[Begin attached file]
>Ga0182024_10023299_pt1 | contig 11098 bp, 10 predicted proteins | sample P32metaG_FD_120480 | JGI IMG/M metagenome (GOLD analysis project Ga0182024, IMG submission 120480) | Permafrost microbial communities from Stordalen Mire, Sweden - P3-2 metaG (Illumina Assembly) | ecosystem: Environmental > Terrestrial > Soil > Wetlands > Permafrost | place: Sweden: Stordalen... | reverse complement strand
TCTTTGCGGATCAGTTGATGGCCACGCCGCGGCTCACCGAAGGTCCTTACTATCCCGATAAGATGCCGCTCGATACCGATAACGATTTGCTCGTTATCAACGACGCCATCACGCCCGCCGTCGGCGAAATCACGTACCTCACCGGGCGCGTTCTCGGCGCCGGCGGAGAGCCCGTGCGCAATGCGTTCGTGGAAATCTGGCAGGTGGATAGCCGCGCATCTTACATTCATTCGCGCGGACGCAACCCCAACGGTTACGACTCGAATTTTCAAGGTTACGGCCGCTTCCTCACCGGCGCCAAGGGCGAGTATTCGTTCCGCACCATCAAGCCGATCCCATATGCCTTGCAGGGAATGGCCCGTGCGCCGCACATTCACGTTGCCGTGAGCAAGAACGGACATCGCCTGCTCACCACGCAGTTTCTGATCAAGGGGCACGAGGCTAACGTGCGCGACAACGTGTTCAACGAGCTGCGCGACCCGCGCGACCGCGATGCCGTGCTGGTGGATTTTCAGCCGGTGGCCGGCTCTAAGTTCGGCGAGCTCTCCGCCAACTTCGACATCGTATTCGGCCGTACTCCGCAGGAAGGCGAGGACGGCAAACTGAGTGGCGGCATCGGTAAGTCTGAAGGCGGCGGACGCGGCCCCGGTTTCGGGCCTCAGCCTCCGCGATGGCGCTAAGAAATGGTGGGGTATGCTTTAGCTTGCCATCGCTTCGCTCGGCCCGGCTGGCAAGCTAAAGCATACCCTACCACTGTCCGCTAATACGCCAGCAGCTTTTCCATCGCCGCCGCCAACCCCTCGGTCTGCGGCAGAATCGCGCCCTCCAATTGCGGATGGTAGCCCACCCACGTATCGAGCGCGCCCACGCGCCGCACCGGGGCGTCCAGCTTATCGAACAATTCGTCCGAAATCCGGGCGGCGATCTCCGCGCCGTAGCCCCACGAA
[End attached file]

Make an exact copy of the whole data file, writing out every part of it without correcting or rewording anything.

>Ga0182024_10023299_pt1 | contig 11098 bp, 10 predicted proteins | sample P32metaG_FD_120480 | JGI IMG/M metagenome (GOLD analysis project Ga0182024, IMG submission 120480) | Permafrost microbial communities from Stordalen Mire, Sweden - P3-2 metaG (Illumina Assembly) | ecosystem: Environmental > Terrestrial > Soil > Wetlands > Permafrost | place: Sweden: Stordalen... | reverse complement strand
TCTTTGCGGATCAGTTGATGGCCACGCCGCGGCTCACCGAAGGTCCTTACTATCCCGATAAGATGCCGCTCGATACCGATAACGATTTGCTCGTTATCAACGACGCCATCACGCCCGCCGTCGGCGAAATCACGTACCTCACCGGGCGCGTTCTCGGCGCCGGCGGAGAGCCCGTGCGCAATGCGTTCGTGGAAATCTGGCAGGTGGATAGCCGCGCATCTTACATTCATTCGCGCGGACGCAACCCCAACGGTTACGACTCGAATTTTCAAGGTTACGGCCGCTTCCTCACCGGCGCCAAGGGCGAGTATTCGTTCCGCACCATCAAGCCGATCCCATATGCCTTGCAGGGAATGGCCCGTGCGCCGCACATTCACGTTGCCGTGAGCAAGAACGGACATCGCCTGCTCACCACGCAGTTTCTGATCAAGGGGCACGAGGCTAACGTGCGCGACAACGTGTTCAACGAGCTGCGCGACCCGCGCGACCGCGATGCCGTGCTGGTGGATTTTCAGCCGGTGGCCGGCTCTAAGTTCGGCGAGCTCTCCGCCAACTTCGACATCGTATTCGGCCGTACTCCGCAGGAAGGCGAGGACGGCAAACTGAGTGGCGGCATCGGTAAGTCTGAAGGCGGCGGACGCGGCCCCGGTTTCGGGCCTCAGCCTCCGCGATGGCGCTAAGAAATGGTGGGGTATGCTTTAGCTTGCCATCGCTTCGCTCGGCCCGGCTGGCAAGCTAAAGCATACCCTACCACTGTCCGCTAATACGCCAGCAGCTTTTCCATCGCCGCCGCCAACCCCTCGGTCTGCGGCAGAATCGCGCCCTCCAATTGCGGATGGTAGCCCACCCACGTATCGAGCGCGCCCACGCGCCGCACCGGGGCGTCCAGCTTATCGAACAATTCGTCCGAAATCCGGGCGGCGATCTCCGCGCCGTAGCCCCACGAA